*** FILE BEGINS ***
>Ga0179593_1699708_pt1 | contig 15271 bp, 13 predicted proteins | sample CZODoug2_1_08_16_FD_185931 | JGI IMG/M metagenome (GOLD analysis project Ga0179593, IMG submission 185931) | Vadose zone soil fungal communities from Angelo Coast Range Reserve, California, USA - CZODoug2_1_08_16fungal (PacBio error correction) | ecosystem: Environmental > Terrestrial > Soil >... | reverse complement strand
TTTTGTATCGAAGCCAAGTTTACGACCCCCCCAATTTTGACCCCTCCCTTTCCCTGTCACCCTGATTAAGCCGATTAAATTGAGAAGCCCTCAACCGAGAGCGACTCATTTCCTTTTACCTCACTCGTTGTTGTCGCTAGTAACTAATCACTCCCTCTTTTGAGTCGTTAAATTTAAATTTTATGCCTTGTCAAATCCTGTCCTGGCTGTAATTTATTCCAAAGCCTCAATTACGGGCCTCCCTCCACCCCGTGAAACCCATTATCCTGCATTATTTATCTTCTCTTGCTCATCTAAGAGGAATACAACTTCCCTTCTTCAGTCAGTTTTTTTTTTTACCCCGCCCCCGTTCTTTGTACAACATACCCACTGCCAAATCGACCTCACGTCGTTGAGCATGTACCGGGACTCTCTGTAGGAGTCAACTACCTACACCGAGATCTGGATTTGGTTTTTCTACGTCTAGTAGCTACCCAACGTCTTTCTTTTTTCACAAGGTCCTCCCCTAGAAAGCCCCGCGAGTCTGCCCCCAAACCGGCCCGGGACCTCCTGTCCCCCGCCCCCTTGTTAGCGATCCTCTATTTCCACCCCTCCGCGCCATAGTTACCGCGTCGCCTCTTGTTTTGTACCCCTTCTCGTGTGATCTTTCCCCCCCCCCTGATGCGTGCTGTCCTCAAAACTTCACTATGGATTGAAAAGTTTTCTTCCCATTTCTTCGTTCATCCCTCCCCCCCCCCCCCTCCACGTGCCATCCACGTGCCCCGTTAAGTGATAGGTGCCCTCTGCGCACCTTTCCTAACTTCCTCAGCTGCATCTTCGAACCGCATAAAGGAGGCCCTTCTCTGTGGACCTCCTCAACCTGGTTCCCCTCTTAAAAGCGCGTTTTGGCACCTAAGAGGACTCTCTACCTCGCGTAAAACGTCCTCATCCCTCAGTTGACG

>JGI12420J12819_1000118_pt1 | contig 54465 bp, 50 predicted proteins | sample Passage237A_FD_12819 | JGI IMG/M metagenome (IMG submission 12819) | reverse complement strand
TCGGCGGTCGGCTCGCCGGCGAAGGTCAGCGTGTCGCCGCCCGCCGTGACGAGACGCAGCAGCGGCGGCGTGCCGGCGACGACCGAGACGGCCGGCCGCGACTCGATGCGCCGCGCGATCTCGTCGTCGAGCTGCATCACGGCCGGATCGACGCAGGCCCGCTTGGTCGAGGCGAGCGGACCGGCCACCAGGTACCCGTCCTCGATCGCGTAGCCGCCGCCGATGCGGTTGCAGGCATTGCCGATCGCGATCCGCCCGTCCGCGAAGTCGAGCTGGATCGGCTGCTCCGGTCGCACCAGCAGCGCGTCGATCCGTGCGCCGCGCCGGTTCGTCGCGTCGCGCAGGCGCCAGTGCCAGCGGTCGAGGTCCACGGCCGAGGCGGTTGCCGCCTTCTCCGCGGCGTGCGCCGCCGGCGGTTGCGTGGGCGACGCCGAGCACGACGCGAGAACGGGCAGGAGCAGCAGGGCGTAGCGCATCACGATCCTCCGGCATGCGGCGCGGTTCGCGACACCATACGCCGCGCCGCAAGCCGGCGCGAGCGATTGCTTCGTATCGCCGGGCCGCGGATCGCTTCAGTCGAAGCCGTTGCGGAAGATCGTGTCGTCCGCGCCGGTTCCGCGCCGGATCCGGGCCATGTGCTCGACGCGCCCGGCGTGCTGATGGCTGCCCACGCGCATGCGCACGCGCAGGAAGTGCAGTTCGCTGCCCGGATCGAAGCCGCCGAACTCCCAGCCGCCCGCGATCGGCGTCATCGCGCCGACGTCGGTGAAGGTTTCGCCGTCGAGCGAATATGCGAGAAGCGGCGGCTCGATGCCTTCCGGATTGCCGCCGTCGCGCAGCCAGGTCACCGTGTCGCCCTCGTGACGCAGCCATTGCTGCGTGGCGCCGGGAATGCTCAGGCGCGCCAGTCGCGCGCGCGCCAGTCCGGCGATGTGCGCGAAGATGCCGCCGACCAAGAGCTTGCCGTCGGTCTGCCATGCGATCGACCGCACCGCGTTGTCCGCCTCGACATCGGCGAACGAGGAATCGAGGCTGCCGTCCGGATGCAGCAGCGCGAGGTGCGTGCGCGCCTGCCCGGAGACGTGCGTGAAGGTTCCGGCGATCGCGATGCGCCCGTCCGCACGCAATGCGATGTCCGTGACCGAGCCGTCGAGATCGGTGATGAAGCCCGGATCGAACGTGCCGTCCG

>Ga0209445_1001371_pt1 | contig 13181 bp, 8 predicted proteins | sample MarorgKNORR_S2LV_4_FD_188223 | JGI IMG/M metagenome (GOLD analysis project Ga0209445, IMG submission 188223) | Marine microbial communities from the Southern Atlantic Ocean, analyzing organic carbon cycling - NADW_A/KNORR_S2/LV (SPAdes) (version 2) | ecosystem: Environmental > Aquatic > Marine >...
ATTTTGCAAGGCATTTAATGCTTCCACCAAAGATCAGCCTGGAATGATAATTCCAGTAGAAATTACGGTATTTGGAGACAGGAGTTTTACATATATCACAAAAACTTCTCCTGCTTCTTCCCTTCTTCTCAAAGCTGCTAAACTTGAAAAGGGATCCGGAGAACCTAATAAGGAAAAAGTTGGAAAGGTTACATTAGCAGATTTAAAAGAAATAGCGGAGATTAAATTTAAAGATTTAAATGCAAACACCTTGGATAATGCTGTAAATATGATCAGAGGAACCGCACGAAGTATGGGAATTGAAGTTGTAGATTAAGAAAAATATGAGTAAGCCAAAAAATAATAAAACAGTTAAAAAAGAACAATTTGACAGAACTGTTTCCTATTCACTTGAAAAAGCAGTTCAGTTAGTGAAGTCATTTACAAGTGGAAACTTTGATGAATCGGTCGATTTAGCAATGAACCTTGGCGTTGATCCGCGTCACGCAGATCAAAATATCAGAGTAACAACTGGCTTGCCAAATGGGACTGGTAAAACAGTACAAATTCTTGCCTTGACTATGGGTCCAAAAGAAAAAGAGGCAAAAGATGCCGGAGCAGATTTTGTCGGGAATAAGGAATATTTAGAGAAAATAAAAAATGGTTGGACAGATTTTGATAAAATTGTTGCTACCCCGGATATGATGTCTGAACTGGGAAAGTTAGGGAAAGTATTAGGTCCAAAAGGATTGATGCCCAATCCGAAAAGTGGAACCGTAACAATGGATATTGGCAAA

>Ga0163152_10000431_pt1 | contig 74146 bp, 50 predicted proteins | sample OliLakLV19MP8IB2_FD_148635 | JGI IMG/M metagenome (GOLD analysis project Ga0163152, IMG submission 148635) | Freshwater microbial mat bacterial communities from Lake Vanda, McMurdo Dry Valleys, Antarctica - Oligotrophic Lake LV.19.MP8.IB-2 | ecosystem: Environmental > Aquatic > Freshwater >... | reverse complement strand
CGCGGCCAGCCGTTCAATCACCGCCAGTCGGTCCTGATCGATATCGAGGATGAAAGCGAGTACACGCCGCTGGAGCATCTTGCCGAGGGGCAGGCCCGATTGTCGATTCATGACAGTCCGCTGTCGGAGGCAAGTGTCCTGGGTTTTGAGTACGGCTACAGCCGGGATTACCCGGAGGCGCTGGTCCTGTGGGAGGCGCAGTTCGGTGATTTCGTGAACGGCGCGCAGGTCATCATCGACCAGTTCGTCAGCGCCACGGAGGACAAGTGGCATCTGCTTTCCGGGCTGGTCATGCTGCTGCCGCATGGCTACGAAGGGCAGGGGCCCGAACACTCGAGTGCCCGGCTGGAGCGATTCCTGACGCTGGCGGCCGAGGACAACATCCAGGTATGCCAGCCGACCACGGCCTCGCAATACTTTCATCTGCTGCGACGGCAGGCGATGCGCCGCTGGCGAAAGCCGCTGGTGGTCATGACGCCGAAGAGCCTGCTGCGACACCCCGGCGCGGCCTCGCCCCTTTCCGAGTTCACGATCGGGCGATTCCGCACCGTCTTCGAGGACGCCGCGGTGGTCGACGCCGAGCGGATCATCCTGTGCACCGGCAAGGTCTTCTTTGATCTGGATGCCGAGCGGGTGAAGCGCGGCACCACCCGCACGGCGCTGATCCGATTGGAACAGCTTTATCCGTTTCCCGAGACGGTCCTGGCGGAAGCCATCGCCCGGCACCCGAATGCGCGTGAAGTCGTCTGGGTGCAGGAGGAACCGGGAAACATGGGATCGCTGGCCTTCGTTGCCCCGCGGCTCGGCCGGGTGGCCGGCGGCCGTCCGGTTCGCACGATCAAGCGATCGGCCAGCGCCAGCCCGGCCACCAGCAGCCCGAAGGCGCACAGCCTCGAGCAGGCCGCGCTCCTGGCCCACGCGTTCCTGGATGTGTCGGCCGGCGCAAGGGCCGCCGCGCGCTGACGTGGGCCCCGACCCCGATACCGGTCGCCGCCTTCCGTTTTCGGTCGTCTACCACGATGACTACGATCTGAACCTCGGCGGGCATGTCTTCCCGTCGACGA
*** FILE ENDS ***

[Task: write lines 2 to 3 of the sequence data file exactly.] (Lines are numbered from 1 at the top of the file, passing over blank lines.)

TTTTGTATCGAAGCCAAGTTTACGACCCCCCCAATTTTGACCCCTCCCTTTCCCTGTCACCCTGATTAAGCCGATTAAATTGAGAAGCCCTCAACCGAGAGCGACTCATTTCCTTTTACCTCACTCGTTGTTGTCGCTAGTAACTAATCACTCCCTCTTTTGAGTCGTTAAATTTAAATTTTATGCCTTGTCAAATCCTGTCCTGGCTGTAATTTATTCCAAAGCCTCAATTACGGGCCTCCCTCCACCCCGTGAAACCCATTATCCTGCATTATTTATCTTCTCTTGCTCATCTAAGAGGAATACAACTTCCCTTCTTCAGTCAGTTTTTTTTTTTACCCCGCCCCCGTTCTTTGTACAACATACCCACTGCCAAATCGACCTCACGTCGTTGAGCATGTACCGGGACTCTCTGTAGGAGTCAACTACCTACACCGAGATCTGGATTTGGTTTTTCTACGTCTAGTAGCTACCCAACGTCTTTCTTTTTTCACAAGGTCCTCCCCTAGAAAGCCCCGCGAGTCTGCCCCCAAACCGGCCCGGGACCTCCTGTCCCCCGCCCCCTTGTTAGCGATCCTCTATTTCCACCCCTCCGCGCCATAGTTACCGCGTCGCCTCTTGTTTTGTACCCCTTCTCGTGTGATCTTTCCCCCCCCCCTGATGCGTGCTGTCCTCAAAACTTCACTATGGATTGAAAAGTTTTCTTCCCATTTCTTCGTTCATCCCTCCCCCCCCCCCCCTCCACGTGCCATCCACGTGCCCCGTTAAGTGATAGGTGCCCTCTGCGCACCTTTCCTAACTTCCTCAGCTGCATCTTCGAACCGCATAAAGGAGGCCCTTCTCTGTGGACCTCCTCAACCTGGTTCCCCTCTTAAAAGCGCGTTTTGGCACCTAAGAGGACTCTCTACCTCGCGTAAAACGTCCTCATCCCTCAGTTGACG

>JGI12420J12819_1000118_pt1 | contig 54465 bp, 50 predicted proteins | sample Passage237A_FD_12819 | JGI IMG/M metagenome (IMG submission 12819) | reverse complement strand